Yesterday’s Remarkable Market Reversal Explained
Stocks are solidly in the green today after another early morning dump, with Powell’s testimony easing fears of an ultra-hawkish Fed, just as we predicted would happen first thing this morning…
Powell aggressively talked back the Dec Fed meeting’s initial hawkish market take. He will do the same today in the Senate after last week’s minutes
— zerohedge (@zerohedge) January 11, 2022
… but the framework for today’s continuation was set during yesterday’s session, which saw the S&P experience a 2%, and the nasdaq a 3%, intraday reversal.
What was behind the move? Well, according to JPMorgan’s trading desk, the move was triggered by dealer gamma positions and aided by retail investor buying, especially (and ironically) after JPMorgan’s Marko Kolanovic published his latest reco to BTFD just around noon when the reversal kicked in.
So here is a more detailed explanation of what happened, first from JPM’s Michael Gormley who notes that gamma hedging drove the index lower at the start of the session. SPX dealer positioning has been near max short to the tune of ~$40bn, and with a 1.6% decline from SPX open, the pressure rose to around ~$60bn of theoretical gamma pressure, though it is likely less than that. Then, as the index rose, it became a feedback loop, and at least half of that had to be bought back, which became a positive driver through the session.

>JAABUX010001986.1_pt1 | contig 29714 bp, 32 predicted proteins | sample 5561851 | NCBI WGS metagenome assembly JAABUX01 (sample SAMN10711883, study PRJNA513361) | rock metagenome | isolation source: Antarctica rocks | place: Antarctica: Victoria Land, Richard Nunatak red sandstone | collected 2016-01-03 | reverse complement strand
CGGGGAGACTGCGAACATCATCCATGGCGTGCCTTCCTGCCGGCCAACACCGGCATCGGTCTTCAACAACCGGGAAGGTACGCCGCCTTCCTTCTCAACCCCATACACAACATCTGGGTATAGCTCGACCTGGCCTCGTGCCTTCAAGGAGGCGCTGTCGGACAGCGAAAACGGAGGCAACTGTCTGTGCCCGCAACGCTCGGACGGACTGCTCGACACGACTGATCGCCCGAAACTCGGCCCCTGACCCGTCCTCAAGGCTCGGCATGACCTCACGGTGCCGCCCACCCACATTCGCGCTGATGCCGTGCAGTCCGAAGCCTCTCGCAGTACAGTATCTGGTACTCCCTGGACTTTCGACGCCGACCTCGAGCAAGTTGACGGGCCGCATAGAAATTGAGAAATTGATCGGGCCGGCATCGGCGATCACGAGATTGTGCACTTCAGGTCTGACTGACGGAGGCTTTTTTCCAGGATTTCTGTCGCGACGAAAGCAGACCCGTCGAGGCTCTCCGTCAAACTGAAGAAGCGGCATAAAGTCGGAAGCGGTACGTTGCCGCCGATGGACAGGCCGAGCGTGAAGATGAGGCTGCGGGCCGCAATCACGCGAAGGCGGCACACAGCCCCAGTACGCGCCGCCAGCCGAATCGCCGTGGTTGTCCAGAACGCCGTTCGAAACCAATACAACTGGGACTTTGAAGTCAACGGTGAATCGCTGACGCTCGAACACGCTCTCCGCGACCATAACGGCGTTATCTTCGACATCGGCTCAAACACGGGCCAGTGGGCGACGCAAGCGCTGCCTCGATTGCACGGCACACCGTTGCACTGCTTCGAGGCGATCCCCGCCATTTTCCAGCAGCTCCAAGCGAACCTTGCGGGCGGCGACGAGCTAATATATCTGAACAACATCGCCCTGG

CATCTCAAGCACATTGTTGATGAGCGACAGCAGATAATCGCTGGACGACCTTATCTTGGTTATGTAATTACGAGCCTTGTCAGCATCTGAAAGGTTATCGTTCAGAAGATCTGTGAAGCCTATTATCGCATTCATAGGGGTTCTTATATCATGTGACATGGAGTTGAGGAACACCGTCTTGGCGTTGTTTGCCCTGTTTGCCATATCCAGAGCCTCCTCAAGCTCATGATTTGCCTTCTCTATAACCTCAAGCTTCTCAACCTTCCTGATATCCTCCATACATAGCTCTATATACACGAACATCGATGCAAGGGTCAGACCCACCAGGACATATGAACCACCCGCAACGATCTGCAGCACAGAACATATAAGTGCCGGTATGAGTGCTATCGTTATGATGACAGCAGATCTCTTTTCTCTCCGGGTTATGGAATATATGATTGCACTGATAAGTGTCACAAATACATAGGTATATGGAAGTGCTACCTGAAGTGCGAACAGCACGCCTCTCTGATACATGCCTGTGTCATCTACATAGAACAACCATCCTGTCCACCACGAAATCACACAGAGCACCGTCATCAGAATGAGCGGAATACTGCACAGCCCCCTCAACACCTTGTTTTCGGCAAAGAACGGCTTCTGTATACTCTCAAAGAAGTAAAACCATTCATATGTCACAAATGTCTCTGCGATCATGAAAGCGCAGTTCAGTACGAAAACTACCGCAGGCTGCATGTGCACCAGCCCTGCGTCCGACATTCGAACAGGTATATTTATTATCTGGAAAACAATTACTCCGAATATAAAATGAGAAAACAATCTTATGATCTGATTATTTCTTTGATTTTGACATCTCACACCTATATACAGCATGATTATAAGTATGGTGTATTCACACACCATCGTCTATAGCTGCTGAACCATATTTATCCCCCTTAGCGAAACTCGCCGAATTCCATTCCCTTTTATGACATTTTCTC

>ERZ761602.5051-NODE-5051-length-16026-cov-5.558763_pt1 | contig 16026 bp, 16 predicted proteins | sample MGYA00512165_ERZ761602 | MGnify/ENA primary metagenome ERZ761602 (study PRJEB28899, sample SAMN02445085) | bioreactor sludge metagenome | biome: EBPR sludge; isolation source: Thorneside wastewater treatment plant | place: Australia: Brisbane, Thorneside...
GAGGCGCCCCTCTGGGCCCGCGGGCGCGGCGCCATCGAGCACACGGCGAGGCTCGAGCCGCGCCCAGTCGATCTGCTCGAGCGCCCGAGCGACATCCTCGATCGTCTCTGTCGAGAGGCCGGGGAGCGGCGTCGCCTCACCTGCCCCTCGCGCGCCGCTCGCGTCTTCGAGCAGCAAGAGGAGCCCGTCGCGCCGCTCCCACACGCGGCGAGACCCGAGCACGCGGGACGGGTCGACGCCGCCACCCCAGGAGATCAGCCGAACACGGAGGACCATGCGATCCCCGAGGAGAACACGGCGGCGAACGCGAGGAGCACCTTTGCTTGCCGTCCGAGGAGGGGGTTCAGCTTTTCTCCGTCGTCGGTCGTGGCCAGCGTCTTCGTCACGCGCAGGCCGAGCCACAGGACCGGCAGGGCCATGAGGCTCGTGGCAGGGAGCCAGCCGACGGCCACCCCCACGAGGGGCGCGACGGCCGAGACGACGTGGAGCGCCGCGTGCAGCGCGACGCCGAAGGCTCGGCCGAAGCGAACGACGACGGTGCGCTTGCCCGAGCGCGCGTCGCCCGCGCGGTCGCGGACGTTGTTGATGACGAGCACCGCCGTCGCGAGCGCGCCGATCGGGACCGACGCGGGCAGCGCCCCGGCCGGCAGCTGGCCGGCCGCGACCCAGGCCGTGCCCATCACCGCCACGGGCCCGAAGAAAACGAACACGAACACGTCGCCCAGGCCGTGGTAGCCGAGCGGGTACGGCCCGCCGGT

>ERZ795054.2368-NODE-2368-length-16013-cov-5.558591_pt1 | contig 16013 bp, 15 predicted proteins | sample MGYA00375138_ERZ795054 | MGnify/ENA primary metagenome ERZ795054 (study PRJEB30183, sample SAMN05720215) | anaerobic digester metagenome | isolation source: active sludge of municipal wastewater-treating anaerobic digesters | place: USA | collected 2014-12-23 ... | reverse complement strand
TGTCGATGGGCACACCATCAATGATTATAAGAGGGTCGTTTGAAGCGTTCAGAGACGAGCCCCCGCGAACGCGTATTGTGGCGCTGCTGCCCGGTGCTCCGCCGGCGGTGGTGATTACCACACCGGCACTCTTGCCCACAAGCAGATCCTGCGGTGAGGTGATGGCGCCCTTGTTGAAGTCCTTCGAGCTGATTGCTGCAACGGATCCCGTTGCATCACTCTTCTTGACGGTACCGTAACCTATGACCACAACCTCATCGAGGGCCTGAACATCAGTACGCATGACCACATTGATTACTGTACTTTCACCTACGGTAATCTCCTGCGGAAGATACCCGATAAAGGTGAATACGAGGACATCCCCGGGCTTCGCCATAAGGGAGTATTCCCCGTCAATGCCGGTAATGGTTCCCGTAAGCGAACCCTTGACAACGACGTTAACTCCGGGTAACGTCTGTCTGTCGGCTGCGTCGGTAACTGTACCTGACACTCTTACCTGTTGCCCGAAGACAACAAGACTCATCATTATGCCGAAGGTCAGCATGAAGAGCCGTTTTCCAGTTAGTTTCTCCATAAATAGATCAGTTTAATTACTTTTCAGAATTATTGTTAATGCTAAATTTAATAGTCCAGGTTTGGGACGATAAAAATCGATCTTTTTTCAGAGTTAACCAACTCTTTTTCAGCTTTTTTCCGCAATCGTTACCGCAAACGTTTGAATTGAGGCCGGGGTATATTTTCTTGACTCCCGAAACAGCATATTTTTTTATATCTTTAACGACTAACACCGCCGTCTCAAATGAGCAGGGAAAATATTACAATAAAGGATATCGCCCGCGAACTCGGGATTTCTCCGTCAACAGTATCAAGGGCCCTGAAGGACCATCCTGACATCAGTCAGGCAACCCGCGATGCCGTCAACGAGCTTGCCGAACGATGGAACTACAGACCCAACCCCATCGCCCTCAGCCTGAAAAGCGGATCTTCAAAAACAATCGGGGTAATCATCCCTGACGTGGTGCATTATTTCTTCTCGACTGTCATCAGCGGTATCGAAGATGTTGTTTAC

As SpotGamma further notes, yesterdays ~70 handle drop and subsequent ~100 handle rally led to a lot of options volume and an implied volatility crush. SG’s intraday metrics showed that options were likely a huge driver of yesterdays price action, particularly in the QQQ. What is also interesting, is that despite huge volumes, open interest levels in both the S&P and QQQ were little changed.
As a result yesterday move off the lows can be characterized as a “short cover rally” fueled by delta (puts closed/rolled) and vanna (implied volatility crush). That said, and looking ahead, prices will likely remain unstable, with SpotGamma’s models continuing to expect high volatility until the 4700 strike is recovered – and it is not until 4800 that we would see significant dealer based support.
SpotGamma also calculates that we would need another 1% rally for the bulk of QQQ negative gamma to fade as vanna models show a very sharp skew in positioning, which suggests dealers still have material hedges to buy (to cover) as QQQ rallies, and plenty to sell as QQQ declines.
And then, there is retail buying and this interesting stat from JPM QDS Strategist Peng Cheng: retail bought $1.07 Billion, the third consecutive day of greater than $1 billion buying; with Tuesday the 93rd percentile. Putting this in context, Black Friday net buying was $1.6bn, which was the highest on record.
Tyler Durden Tue, 01/11/2022 – 14:13